Continuing Smoking and Drinking Increases Risk of Death Among Survivors of Head and Neck Cancer
Continuing to regularly smoke or drink alcohol after a diagnosis of head and neck cancer increases a patient’s chance of dying, a Yale-led team of researchers has found. The study appears in the December issue of Cancer Epidemiology, Biomarkers & Prevention, a journal of the American Association for Cancer Research.
Nearly 50,000 Americans are diagnosed with oral, pharynx and larynx cancers each year. It was already known that cigarette smoking and alcohol consumption before diagnosis increased the risk of these individuals developing second head and neck cancers, but until now it was unclear what role continuing these habits played in overall cancer survivorship.
The Yale-led team followed 264 survivors of early stage head and neck cancer for up to seven years. Patients were recruited from 49 hospitals in Connecticut and Florida. Twenty-one percent of patients smoked continuously after diagnosis. Those who did were approximately twice as likely to die as those who did not smoke, and those who continued to drink regularly were around three times as likely to die as those who did not.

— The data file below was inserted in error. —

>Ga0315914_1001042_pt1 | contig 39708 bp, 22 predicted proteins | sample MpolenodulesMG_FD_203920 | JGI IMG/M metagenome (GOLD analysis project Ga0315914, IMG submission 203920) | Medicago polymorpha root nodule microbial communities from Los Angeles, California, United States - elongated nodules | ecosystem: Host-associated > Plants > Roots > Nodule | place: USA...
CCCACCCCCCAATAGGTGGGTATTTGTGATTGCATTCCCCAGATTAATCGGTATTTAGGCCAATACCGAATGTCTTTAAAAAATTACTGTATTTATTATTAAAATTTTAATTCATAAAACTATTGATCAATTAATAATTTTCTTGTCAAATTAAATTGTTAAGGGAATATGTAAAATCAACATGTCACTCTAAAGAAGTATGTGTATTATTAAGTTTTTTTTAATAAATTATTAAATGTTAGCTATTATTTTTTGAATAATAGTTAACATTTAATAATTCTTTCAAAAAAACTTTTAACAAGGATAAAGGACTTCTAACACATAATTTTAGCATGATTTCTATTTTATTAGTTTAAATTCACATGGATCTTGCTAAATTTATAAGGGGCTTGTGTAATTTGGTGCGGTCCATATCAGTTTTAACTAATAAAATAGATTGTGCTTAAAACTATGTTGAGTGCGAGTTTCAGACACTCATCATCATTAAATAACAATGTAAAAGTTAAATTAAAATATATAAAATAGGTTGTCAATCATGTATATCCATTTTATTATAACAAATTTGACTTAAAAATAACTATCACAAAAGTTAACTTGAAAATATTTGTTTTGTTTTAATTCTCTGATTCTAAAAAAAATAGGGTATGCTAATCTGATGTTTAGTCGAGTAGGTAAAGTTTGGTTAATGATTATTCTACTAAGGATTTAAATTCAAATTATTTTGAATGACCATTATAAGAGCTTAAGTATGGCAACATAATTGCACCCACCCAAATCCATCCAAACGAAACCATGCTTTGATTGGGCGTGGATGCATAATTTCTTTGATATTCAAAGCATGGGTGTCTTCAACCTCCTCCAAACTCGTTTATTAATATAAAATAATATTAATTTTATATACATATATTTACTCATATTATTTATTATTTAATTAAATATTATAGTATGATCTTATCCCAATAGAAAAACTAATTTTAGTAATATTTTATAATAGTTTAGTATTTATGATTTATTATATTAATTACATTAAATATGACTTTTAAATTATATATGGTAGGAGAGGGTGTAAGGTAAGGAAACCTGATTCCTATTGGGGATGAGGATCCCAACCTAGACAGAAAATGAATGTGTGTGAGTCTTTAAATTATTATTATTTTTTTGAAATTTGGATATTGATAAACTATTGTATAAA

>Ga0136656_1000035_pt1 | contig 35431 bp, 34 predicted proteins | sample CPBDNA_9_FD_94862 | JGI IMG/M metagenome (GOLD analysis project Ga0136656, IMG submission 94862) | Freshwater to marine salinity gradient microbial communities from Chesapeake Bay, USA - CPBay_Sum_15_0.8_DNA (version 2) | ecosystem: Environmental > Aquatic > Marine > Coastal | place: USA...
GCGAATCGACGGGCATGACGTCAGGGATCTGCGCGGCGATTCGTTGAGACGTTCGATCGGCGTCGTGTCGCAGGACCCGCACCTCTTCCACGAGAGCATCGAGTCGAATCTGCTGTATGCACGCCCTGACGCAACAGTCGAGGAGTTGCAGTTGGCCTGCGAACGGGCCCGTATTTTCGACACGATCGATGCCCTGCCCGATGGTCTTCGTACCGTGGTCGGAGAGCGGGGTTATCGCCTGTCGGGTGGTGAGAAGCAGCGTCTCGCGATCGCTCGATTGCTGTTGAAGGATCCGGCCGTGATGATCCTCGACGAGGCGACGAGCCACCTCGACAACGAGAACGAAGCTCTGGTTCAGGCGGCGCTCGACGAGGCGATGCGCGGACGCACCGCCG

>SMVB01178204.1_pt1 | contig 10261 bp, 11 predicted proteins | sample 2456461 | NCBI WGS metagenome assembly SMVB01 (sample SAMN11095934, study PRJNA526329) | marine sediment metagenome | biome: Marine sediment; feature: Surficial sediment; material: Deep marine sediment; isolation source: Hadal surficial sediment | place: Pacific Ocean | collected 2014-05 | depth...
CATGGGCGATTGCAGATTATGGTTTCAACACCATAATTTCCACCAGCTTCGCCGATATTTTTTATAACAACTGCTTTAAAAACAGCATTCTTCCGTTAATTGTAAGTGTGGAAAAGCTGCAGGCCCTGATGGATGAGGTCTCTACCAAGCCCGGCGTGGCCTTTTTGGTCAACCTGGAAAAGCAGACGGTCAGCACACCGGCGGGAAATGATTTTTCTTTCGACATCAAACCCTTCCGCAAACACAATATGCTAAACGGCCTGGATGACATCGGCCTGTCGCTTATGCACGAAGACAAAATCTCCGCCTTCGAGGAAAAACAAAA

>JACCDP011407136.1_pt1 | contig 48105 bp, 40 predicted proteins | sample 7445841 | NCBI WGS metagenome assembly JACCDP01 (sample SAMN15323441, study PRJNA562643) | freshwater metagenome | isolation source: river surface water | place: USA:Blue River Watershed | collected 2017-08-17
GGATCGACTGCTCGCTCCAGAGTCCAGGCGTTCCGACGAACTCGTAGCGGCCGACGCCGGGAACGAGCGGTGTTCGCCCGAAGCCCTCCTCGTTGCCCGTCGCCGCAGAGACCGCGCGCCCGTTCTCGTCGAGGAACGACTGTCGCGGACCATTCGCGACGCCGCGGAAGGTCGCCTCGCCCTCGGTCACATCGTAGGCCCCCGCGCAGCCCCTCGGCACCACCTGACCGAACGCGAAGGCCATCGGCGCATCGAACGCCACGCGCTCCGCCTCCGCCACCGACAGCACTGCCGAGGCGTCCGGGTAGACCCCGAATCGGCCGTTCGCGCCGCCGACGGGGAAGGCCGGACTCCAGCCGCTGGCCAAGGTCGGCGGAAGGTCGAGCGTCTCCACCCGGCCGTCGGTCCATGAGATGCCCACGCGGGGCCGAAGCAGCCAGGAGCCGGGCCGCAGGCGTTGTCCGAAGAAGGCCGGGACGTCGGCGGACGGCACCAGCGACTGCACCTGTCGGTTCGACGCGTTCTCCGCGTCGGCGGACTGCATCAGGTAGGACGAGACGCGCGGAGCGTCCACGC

According to senior author Susan Mayne, associate director of the Yale Cancer Center and professor of epidemiology at the Yale School of Medicine and School of Public Health, “We expected that continued smoking would be associated with poorer overall survival. We did not know what to expect for continued drinking, because moderate alcohol consumption has been associated with a lower risk of cardiovascular disease in the general population. Our results showed that continued drinking was harmful, even more so than continued smoking - an unexpected finding.”
Based on this result, Mayne said that accelerating efforts to help patients stop smoking and drinking could result in better survival rates. “Effective smoking and alcohol interventions will not only prevent second cancers, but will also reduce the risk of dying,” Mayne said.
Other authors include Brenda Cartmel of Yale University, Victoria Kirsh of Yale and Cancer Care Ontario, Toronto, Ontario, and W. Jarrard Goodwin, Jr. of the University of Miami and Sylvester Comprehensive Cancer Center, Miami.
This research was supported by the National Cancer Institute.